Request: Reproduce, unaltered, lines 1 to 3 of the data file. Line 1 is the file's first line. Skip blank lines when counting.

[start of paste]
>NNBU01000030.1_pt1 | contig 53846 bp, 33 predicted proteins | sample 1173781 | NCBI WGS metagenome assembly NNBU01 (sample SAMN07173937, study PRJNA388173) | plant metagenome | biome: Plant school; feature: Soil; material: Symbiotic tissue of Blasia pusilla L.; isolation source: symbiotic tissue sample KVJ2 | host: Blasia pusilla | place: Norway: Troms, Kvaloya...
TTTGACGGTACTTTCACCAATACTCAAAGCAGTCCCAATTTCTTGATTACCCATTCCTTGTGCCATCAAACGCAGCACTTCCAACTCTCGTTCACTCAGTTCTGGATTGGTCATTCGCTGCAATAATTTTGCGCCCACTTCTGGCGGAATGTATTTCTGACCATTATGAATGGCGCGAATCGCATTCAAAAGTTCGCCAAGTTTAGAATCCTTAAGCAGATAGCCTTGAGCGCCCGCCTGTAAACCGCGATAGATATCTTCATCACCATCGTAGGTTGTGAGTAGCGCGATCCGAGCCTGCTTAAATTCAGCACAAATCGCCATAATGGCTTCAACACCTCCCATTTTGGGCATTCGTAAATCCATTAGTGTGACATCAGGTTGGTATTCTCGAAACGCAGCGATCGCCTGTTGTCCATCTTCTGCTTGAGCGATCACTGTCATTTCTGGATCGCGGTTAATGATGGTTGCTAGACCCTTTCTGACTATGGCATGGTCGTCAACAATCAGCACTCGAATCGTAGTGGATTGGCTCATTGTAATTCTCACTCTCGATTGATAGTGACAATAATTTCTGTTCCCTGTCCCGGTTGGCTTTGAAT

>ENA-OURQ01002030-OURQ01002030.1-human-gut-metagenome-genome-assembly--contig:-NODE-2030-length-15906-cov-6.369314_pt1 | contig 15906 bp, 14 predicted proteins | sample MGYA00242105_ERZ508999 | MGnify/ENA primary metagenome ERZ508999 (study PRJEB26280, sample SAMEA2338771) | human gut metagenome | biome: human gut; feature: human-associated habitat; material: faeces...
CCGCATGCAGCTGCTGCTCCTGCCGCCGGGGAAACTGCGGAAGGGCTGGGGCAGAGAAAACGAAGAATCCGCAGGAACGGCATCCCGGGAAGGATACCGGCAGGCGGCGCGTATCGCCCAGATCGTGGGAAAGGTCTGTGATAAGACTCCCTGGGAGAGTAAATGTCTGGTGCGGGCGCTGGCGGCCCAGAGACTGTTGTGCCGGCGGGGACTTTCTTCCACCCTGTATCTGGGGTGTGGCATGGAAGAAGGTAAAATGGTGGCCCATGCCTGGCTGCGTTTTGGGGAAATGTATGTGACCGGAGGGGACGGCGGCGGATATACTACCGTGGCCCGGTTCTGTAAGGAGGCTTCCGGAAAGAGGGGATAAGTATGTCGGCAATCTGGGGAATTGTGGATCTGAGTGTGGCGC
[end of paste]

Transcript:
>NNBU01000030.1_pt1 | contig 53846 bp, 33 predicted proteins | sample 1173781 | NCBI WGS metagenome assembly NNBU01 (sample SAMN07173937, study PRJNA388173) | plant metagenome | biome: Plant school; feature: Soil; material: Symbiotic tissue of Blasia pusilla L.; isolation source: symbiotic tissue sample KVJ2 | host: Blasia pusilla | place: Norway: Troms, Kvaloya...
TTTGACGGTACTTTCACCAATACTCAAAGCAGTCCCAATTTCTTGATTACCCATTCCTTGTGCCATCAAACGCAGCACTTCCAACTCTCGTTCACTCAGTTCTGGATTGGTCATTCGCTGCAATAATTTTGCGCCCACTTCTGGCGGAATGTATTTCTGACCATTATGAATGGCGCGAATCGCATTCAAAAGTTCGCCAAGTTTAGAATCCTTAAGCAGATAGCCTTGAGCGCCCGCCTGTAAACCGCGATAGATATCTTCATCACCATCGTAGGTTGTGAGTAGCGCGATCCGAGCCTGCTTAAATTCAGCACAAATCGCCATAATGGCTTCAACACCTCCCATTTTGGGCATTCGTAAATCCATTAGTGTGACATCAGGTTGGTATTCTCGAAACGCAGCGATCGCCTGTTGTCCATCTTCTGCTTGAGCGATCACTGTCATTTCTGGATCGCGGTTAATGATGGTTGCTAGACCCTTTCTGACTATGGCATGGTCGTCAACAATCAGCACTCGAATCGTAGTGGATTGGCTCATTGTAATTCTCACTCTCGATTGATAGTGACAATAATTTCTGTTCCCTGTCCCGGTTGGCTTTGAAT

>ENA-OURQ01002030-OURQ01002030.1-human-gut-metagenome-genome-assembly--contig:-NODE-2030-length-15906-cov-6.369314_pt1 | contig 15906 bp, 14 predicted proteins | sample MGYA00242105_ERZ508999 | MGnify/ENA primary metagenome ERZ508999 (study PRJEB26280, sample SAMEA2338771) | human gut metagenome | biome: human gut; feature: human-associated habitat; material: faeces...